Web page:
The Drug Enforcement Administration (DEA), in a statement delivered by Jodi L. Avergun, provided the following Apr. 12, 2005 testimony before the House Judiciary Committee Subcommittee on Crime, Terrorism and Homeland Security titled "Defending America’s Most Vulnerable: Safe Access to Drug Treatment and Child Protection Act of 2005 -- H.R. 1528," available at www.justice.gov:
"The Department of Justice supports mandatory minimum sentences [because] mandatory minimum statutes provide a level of uniformity and predictability in sentencing.... And mandatory minimum sentences can also incapacitate dangerous offenders for long periods of time, thereby increasing public safety....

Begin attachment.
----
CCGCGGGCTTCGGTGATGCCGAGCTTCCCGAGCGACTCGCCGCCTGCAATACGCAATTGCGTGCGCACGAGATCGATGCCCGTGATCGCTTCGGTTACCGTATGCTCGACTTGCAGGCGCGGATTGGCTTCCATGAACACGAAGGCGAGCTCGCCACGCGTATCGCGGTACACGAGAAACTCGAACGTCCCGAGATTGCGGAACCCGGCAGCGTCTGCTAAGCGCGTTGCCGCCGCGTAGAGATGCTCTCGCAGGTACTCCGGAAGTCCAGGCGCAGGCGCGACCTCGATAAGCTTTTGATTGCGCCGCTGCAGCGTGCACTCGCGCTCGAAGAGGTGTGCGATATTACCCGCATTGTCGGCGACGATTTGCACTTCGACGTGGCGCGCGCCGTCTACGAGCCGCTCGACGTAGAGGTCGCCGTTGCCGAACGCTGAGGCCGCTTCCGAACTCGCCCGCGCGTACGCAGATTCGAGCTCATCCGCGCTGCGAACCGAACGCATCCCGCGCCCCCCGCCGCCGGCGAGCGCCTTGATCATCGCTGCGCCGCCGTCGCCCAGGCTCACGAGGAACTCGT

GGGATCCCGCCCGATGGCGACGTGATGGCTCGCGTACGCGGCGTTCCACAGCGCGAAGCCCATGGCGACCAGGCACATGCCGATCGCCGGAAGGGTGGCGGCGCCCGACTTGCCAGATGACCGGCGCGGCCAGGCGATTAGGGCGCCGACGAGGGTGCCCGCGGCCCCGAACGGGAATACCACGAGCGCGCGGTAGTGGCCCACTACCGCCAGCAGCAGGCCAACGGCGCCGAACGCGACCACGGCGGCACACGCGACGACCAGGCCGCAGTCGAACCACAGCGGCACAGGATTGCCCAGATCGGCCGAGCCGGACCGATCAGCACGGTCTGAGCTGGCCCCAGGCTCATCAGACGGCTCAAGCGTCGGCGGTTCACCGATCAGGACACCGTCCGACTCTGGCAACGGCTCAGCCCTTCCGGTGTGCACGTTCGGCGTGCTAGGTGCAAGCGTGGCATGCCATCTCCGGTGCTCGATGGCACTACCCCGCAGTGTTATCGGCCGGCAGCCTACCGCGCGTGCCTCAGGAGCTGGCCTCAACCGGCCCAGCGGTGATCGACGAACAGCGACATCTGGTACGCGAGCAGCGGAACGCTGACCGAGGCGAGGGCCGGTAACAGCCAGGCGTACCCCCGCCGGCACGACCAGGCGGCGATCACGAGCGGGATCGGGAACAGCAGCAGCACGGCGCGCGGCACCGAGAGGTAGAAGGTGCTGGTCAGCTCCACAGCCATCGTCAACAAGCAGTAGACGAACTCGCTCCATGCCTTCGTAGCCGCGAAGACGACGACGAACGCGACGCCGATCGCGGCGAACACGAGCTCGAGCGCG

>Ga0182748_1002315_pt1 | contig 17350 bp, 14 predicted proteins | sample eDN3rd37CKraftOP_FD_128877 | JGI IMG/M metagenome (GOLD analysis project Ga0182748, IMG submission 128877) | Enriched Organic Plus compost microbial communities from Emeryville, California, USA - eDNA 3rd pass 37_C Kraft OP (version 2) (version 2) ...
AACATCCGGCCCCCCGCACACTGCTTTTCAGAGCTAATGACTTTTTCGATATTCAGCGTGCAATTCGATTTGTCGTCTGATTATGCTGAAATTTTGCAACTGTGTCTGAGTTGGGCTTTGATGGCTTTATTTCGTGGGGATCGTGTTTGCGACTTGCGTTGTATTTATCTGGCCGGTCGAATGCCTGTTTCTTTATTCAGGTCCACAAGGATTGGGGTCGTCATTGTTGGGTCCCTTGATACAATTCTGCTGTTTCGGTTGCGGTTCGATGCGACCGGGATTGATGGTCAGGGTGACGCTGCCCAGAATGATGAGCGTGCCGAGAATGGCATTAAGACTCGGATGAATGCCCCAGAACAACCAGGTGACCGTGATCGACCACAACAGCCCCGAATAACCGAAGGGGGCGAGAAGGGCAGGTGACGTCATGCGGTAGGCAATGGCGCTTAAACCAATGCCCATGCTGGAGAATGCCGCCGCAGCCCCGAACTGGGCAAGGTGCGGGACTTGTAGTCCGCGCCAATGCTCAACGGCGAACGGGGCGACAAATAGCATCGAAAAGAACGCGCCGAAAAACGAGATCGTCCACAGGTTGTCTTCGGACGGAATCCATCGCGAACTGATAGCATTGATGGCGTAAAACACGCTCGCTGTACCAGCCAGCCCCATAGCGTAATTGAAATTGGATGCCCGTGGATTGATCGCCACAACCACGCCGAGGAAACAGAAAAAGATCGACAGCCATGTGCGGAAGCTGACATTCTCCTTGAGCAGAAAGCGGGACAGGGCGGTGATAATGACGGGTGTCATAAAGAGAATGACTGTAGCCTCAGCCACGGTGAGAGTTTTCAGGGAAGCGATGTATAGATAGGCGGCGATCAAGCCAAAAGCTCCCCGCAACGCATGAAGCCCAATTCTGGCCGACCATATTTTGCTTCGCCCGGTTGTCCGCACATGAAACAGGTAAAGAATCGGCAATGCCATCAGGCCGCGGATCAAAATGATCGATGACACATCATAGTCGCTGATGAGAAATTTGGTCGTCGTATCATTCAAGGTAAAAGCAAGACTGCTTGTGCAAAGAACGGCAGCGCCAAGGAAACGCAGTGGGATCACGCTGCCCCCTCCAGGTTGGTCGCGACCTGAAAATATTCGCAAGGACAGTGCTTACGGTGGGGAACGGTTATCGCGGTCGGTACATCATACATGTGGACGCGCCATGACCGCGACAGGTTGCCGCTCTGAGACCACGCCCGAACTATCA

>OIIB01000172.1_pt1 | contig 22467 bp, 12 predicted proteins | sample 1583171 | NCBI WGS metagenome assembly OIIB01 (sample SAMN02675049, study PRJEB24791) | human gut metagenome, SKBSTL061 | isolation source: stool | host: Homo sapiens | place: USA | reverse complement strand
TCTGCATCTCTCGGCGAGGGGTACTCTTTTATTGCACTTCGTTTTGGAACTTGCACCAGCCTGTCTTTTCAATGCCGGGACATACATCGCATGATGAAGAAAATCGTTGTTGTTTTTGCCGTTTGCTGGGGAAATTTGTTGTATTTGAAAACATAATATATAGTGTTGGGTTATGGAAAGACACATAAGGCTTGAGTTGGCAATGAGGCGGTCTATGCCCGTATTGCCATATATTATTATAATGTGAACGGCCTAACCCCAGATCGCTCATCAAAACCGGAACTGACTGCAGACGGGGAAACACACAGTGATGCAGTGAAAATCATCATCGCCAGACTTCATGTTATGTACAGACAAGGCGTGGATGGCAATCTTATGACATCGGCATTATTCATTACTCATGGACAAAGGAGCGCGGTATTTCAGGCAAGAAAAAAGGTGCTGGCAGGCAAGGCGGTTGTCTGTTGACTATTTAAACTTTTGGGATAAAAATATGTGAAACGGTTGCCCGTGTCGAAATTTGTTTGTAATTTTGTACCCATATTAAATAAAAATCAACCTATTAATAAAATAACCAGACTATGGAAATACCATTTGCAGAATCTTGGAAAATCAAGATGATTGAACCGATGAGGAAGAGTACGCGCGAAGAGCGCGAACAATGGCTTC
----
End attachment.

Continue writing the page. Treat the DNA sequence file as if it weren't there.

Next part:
In drug cases, where the ultimate goal is to rid society of the entire trafficking enterprise, mandatory minimum statutes are especially significant. Unlike a bank robbery, for which a bank teller or an ordinary citizen could be a critical witness, often in drug cases the critical witnesses are drug users and/or other drug traffickers. The offer of relief from a mandatory minimum sentence in exchange for truthful testimony allows the Government to move steadily and effectively up the chain of supply, using the lesser distributors to prosecute the more serious dealers and their leaders and suppliers."
David E. Risley, JD, Assistant United States Attorney, wrote in his May 2000 article for Drug Watch entitled "Mandatory Minimum Sentences - An Overview":